3. Narayan-Parker, D. (2002). Empowerment and poverty reduction: a sourcebook. World Bank Publications.
  4. Wahid, A., Ahmad, M. S., Talib, N. B. A., Shah, I. A., Tahir, M., Jan, F. A., & Saleem, M. Q. (2017). Barriers to empowerment: assessment of community-led local development organizations in Pakistan. Renewable and sustainable energy reviews74, 1361-1370. https://doi.org/10.1016/j.rser.2016.11.163
  5. Xu, K. (2008). Engineering education and technology in a fast-developing China. Technology in society30(3-4), 265-274. https://doi.org/10.1016/j.techsoc.2008.04.024
  6. Jowitt, P. (2010). Engineering, innovation, social and economic development. Engineering: Issues, challenges and opportunities for development.
  7. Contractor, N. S., & Monge, P. R. (2002). Managing knowledge networks. Management communication quarterly16(2), 249-258. https://doi.org/10.1177/089331802237238
  8. Finkelstein, A. (2000). Identifying and incorporating stakeholders in requirements engineering. Magazine of department of computer science. University College London.
  9. Baskerville, R., & Dulipovici, A. (2006). The theoretical foundations of knowledge management. Knowledge management research & practice4(2), 83-105. https://doi.org/10.1057/palgrave.kmrp.8500090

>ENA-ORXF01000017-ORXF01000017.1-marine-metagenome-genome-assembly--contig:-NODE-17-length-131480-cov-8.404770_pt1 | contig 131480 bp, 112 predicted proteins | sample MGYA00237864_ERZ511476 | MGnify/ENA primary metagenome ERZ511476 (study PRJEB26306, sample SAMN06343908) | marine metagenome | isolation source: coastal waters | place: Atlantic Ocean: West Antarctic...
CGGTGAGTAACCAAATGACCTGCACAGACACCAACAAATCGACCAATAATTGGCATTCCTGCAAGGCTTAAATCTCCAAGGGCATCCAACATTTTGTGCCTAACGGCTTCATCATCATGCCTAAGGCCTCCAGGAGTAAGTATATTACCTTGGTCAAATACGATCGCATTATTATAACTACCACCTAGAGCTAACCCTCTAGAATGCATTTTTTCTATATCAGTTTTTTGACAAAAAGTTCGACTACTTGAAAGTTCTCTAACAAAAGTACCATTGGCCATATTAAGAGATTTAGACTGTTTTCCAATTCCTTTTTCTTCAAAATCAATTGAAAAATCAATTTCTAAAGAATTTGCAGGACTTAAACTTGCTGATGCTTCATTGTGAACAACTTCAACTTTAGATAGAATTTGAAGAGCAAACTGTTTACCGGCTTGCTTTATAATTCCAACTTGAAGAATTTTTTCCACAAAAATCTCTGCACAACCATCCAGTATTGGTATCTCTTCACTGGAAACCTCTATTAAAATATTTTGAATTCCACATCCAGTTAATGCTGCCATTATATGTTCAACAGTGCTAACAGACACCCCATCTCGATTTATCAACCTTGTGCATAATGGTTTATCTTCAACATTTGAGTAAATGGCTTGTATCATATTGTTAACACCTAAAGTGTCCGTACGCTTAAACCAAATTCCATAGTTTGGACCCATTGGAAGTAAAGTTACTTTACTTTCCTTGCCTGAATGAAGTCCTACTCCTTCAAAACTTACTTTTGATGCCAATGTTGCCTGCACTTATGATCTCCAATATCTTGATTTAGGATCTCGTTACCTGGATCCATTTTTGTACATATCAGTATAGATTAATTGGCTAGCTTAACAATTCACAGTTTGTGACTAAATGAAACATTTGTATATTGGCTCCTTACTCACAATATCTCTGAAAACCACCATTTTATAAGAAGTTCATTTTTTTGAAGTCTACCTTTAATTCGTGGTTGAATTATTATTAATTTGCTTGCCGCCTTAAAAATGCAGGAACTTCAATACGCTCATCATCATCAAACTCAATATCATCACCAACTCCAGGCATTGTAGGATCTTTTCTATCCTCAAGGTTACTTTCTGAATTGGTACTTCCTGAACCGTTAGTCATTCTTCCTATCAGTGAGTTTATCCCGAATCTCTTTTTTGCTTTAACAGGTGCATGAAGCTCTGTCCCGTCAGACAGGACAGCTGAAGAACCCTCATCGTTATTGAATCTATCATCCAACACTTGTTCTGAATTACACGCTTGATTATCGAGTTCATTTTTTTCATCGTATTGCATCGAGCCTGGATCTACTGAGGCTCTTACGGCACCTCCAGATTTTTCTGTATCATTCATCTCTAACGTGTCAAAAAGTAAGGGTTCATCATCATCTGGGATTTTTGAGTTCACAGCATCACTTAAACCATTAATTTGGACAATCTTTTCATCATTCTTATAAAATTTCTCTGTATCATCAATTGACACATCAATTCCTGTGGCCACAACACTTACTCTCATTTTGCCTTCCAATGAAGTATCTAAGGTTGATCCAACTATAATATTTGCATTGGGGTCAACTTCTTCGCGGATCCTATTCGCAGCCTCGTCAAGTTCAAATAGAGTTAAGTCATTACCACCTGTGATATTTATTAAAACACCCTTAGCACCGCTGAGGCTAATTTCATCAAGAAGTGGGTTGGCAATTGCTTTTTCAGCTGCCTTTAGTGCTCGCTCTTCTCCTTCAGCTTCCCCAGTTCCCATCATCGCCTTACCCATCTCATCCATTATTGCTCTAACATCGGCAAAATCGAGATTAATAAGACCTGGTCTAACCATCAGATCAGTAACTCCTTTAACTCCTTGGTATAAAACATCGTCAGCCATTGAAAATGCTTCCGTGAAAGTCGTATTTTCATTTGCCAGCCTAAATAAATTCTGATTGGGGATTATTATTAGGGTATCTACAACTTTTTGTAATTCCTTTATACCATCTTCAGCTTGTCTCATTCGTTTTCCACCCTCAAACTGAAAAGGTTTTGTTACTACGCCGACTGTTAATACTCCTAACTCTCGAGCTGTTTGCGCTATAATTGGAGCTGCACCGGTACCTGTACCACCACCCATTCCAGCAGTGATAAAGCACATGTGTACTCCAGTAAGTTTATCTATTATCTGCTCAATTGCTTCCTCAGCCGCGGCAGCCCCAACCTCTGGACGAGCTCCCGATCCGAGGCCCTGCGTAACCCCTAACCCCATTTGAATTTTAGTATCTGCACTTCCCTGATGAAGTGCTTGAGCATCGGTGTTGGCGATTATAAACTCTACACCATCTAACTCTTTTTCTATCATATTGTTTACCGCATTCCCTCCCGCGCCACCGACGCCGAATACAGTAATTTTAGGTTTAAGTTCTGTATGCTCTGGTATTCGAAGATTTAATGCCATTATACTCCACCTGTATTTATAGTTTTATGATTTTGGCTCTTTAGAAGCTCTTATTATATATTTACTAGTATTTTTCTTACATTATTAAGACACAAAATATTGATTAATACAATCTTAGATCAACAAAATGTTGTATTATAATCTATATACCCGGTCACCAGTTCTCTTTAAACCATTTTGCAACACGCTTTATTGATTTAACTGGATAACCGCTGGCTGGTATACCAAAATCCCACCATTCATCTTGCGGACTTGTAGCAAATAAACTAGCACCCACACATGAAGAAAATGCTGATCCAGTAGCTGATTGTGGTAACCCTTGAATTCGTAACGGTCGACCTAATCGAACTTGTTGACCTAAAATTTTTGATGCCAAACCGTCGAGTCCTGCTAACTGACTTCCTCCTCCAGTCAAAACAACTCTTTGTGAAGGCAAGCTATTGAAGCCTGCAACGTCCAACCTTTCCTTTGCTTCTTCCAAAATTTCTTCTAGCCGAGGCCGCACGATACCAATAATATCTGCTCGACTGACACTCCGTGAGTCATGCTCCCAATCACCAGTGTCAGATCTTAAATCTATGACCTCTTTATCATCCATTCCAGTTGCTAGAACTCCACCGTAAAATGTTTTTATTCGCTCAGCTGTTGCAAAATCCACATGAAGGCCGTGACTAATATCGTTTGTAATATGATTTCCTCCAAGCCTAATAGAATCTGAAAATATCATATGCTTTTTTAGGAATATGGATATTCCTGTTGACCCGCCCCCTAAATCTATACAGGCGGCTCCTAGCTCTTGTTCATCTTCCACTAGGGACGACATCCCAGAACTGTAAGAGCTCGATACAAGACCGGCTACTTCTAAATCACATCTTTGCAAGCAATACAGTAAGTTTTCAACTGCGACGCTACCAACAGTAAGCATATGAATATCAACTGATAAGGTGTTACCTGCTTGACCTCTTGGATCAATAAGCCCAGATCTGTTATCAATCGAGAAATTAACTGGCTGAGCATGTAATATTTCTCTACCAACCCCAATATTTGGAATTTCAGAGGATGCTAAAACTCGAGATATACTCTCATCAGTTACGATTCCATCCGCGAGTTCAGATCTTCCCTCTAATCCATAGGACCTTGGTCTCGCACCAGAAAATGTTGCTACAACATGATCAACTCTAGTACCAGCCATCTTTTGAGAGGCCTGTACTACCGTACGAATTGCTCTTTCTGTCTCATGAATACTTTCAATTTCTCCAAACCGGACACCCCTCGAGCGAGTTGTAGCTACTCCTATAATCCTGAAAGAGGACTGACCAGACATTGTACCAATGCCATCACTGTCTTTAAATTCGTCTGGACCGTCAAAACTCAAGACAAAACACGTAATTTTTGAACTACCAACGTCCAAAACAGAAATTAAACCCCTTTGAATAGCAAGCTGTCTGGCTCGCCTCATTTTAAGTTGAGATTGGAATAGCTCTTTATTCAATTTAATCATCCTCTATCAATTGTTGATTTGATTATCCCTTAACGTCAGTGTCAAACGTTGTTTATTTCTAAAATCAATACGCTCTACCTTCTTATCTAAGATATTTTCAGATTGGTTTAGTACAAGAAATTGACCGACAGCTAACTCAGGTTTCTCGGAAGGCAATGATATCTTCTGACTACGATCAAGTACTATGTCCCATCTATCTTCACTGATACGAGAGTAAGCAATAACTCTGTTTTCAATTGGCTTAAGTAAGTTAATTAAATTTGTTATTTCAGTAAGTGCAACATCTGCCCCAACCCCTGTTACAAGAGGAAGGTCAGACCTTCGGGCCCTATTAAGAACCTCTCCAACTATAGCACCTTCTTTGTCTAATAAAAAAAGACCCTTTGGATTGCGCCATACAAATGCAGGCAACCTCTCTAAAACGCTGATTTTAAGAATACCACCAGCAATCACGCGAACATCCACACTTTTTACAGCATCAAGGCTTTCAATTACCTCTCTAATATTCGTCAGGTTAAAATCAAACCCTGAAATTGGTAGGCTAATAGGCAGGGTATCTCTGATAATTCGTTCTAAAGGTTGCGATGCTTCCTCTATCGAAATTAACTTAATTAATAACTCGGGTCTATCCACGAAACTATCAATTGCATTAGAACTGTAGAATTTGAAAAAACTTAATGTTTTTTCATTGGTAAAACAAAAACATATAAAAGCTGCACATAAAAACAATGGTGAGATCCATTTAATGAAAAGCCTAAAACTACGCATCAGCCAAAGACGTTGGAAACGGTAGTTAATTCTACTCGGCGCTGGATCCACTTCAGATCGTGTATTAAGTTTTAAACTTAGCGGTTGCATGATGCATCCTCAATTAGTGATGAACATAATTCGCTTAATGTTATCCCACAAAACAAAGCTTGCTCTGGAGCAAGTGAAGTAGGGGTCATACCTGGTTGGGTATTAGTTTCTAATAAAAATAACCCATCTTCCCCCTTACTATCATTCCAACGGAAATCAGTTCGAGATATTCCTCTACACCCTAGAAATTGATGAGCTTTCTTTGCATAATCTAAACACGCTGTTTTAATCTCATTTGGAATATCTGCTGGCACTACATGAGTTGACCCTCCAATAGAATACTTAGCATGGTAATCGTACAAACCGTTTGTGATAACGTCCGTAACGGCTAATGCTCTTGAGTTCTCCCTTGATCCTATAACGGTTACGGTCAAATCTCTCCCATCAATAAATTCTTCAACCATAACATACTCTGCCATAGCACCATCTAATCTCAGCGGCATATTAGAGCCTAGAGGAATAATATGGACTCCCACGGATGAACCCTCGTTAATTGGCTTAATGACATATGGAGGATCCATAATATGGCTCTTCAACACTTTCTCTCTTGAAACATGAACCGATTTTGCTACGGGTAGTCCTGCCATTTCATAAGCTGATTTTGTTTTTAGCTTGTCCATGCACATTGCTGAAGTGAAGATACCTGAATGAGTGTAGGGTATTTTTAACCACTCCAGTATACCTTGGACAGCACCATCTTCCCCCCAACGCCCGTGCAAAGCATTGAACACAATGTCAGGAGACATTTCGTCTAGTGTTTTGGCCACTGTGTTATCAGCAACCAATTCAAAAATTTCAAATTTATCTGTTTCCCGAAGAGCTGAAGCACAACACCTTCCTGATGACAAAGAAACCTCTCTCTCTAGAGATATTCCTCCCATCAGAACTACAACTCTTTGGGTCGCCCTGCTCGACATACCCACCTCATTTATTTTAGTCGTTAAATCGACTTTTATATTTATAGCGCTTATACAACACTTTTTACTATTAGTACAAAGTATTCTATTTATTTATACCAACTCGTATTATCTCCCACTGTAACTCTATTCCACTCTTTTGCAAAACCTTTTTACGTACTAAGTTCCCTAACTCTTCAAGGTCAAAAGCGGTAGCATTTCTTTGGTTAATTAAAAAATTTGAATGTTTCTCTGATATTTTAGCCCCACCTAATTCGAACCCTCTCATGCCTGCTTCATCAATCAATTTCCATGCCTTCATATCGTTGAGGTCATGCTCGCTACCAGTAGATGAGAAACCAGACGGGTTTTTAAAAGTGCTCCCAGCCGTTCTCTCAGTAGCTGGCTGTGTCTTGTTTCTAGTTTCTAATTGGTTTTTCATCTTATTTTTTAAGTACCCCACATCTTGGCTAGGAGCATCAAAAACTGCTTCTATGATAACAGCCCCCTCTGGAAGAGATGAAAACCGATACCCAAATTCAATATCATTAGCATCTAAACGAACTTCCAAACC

10. Howard, S. K., Calvo, R. A., & Hussain, M. S. (2013, December). Driving curriculum and technological change to support writing in the engineering disciplines. IEEE 5th conference on engineering education (ICEED) (pp. 103-108). IEEE. DOI: 1109/ICEED.2013.6908312
  11. Birch, D., Liang, H., Kelly, P. H., Mullineux, G., Field, T., Ko, J., & Simondetti, A. (2014). Multidisciplinary engineering models: methodology and case study in spreadsheet analytics. arXiv. arXiv:1401.4582
  12. Mordinyi, R., Winkler, D., Waltersdorfer, F., Scheiber, S., & Biffl, S. (2015, January). Integrating heterogeneous engineering tools and data models: a roadmap for developing engineering system architecture variants. International conference on software quality(pp. 89-107). Springer, Cham. https://doi.org/10.1007/978-3-319-13251-8_6